Matt RaibleMatt Raible is a Web Developer and Java Champion. Connect with him on LinkedIn.

The Angular Mini-Book The Angular Mini-Book is a guide to getting started with Angular. You'll learn how to develop a bare-bones application, test it, and deploy it. Then you'll move on to adding Bootstrap, Angular Material, continuous integration, and authentication.

Spring Boot is a popular framework for building REST APIs. You'll learn how to integrate Angular with Spring Boot and use security best practices like HTTPS and a content security policy.

For book updates, follow @angular_book on Twitter.

The JHipster Mini-Book The JHipster Mini-Book is a guide to getting started with hip technologies today: Angular, Bootstrap, and Spring Boot. All of these frameworks are wrapped up in an easy-to-use project called JHipster.

This book shows you how to build an app with JHipster, and guides you through the plethora of tools, techniques and options you can use. Furthermore, it explains the UI and API building blocks so you understand the underpinnings of your great application.

For book updates, follow @jhipster-book on Twitter.


Over 10 years ago, I wrote my first blog post. Since then, I've authored books, had kids, traveled the world, found Trish and blogged about it all.

[ANN] Cargo 0.2 Released

Download · Release Notes · Learn More · Project Weblog. I've been looking for something like Cargo for a while now - mainly so I could provide an easy way to test JSPs (and therefore the whole app) in-container. For the last couple of years, I've been using Cactus' <runservertests> task, but it requires you to configure your own startup and shutdown targets - which can be difficult for the different containers. Cargo makes this easy. So easy that I've added it as a topic to Chapter 8 of Spring Live. BTW, the MyUsers sample app shows you how to use jMock and Easy Mock for isolating Manager tests and Action/Controller tests - something that I might eventually move to with AppFuse.

In 1.5, AppFuse's build.xml is tightly coupled to Tomcat for running Cactus tests and Canoo WebTests. There are only a couple of Cactus tests in the Spring and WebWork versions - LoginServletTest and ActionFilterTest and I believe I can use Spring Mocks to refactor those and test them out-of-container.

Using Spring's ContextLoaderPlugin for Struts, I should be able start testing the Struts Actions using MockStrutsTestCase too. This means that the only in-container tests will be Canoo WebTests. As part of 1.6, hopefully you'll be able to run the "test-web" target sans container. Right now it sounds like quite a challenge, but being able to run Spring's Controllers and WebWorks Actions out-of-container is a really nice feature. Furthermore, removing Cactus as a dependency would open the doors for using JDK 5.0.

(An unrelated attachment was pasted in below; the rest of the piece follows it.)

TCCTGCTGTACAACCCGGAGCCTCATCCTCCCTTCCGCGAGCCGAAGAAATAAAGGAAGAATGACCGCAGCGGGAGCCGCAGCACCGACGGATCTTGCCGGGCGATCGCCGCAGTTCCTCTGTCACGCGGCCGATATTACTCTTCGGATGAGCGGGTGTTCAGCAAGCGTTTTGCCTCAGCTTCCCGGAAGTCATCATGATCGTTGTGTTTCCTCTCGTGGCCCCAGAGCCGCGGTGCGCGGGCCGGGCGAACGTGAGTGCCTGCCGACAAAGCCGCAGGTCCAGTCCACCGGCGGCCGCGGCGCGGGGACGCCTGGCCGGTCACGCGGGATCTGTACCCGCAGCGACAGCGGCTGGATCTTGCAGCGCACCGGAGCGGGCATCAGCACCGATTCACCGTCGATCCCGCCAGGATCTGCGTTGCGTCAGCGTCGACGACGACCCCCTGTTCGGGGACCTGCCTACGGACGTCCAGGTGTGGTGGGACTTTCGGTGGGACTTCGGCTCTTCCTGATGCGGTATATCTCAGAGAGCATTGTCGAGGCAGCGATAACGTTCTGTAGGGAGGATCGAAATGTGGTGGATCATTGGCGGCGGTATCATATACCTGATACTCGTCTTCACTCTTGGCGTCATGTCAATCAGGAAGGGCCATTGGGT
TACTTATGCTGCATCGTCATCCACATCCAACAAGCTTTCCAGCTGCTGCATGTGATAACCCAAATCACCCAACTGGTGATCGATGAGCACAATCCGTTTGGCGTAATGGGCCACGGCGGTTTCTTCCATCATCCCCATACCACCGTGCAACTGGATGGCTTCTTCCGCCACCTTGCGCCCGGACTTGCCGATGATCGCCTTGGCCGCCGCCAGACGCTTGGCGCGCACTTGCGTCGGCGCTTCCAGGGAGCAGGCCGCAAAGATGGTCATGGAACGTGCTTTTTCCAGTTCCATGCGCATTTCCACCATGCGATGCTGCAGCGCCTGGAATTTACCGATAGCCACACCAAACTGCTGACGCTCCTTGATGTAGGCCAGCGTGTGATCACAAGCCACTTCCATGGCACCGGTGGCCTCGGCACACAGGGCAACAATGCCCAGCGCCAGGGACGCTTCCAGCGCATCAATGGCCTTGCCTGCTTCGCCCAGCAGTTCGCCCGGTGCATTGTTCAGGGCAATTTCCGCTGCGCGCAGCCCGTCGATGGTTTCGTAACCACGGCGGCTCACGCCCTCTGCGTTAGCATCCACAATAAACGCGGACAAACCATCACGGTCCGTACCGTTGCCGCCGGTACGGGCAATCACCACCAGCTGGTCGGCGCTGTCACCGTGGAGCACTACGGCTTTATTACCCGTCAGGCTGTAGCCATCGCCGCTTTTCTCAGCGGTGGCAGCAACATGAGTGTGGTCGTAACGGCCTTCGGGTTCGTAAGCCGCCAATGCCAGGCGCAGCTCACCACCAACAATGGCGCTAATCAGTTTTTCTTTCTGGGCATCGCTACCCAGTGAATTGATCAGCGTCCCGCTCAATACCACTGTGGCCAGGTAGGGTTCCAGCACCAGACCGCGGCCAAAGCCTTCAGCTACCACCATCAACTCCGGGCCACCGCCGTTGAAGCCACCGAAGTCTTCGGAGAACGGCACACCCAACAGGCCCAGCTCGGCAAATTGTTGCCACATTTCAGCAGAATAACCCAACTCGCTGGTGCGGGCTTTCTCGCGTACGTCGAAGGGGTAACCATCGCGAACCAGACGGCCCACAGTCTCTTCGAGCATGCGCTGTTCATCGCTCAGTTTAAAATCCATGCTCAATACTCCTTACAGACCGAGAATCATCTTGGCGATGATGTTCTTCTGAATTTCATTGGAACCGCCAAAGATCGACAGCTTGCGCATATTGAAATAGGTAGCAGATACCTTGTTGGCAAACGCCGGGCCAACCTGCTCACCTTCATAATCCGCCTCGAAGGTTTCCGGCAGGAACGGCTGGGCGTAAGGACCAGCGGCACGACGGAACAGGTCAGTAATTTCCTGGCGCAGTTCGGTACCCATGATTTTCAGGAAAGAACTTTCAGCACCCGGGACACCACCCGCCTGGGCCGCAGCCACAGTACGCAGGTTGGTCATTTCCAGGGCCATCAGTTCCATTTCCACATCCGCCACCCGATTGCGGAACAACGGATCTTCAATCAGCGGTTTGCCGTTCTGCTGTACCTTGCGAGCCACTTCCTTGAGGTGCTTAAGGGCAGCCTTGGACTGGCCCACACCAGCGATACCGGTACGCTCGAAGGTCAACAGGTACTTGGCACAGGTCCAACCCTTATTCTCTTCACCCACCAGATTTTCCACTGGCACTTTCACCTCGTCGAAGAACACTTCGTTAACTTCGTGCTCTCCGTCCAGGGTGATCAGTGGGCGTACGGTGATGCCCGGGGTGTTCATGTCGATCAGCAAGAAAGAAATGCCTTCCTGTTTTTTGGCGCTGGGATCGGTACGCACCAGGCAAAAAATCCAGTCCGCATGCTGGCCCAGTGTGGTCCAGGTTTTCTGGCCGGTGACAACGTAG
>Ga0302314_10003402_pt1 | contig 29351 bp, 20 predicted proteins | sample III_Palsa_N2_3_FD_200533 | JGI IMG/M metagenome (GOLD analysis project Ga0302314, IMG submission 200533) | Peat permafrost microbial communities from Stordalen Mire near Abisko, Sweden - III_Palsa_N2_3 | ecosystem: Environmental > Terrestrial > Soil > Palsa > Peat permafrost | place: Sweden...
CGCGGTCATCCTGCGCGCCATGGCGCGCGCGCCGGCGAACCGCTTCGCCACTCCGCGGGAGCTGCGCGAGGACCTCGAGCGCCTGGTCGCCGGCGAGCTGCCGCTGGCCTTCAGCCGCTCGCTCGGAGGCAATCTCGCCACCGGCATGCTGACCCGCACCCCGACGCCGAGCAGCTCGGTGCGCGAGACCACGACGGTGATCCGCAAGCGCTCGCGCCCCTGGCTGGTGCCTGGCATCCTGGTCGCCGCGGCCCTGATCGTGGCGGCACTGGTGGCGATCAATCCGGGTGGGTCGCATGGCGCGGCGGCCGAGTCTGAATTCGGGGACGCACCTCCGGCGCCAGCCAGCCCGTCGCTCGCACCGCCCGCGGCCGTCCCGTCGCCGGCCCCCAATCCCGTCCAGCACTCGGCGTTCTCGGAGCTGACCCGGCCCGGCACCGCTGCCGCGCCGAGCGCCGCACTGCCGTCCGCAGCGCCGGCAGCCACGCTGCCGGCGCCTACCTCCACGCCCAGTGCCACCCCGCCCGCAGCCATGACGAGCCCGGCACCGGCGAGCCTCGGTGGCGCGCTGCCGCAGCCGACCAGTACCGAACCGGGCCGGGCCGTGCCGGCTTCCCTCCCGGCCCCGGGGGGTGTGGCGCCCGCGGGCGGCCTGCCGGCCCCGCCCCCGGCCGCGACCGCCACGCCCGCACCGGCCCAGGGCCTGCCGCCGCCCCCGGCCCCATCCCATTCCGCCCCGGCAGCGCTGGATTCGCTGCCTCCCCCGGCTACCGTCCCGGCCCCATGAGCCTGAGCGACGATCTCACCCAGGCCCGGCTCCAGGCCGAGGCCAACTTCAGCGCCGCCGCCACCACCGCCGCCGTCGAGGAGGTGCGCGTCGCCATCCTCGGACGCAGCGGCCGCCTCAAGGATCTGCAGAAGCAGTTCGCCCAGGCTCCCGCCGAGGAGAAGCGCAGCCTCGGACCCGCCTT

I'm also hoping to add support for switching containers - by running a simple script that nips and tucks the build.xml. For 1.6, I'll try to add an installer for Resin. If it's easy, I might take a stab at Jetty and Orion too.

Update: Cactus is gone - there's no need for it anymore as all actions/controllers, filters and listeners can be tested out-of-container. The best part is I didn't have to change any application code - just a few tests. Sweet!

Posted in Java at Oct 03 2004, 04:15:48 PM MDT 2 Comments

The Beauty of SiteMesh

I'm pumped that I recently switched from Tiles to SiteMesh in AppFuse. Not only was it easy to learn when I integrated it into Equinox, but it easy to replace Tiles with SiteMesh in AppFuse.

The best part of SiteMesh is once you have it setup and configured, you rarely have to muck with it again - it just works. In fact, it's so non-obtrusive that when I re-worked all AppFuse's tutorials last week, I was able to delete a whole tutorial. That's right folks, by removing Tiles and going with SiteMesh - the number of tutorials dropped from 5 to 4. Reduction in code and words needed to explain it is always a good thing.

Furthermore, SiteMesh continues to be evolving and getting better. Good stuff.

BTW, did you know you can use SiteMesh-style templates in your Roller blog? I'm using this feature on JRoller and it works great.

Posted in Java at Oct 03 2004, 11:39:38 AM MDT Add a Comment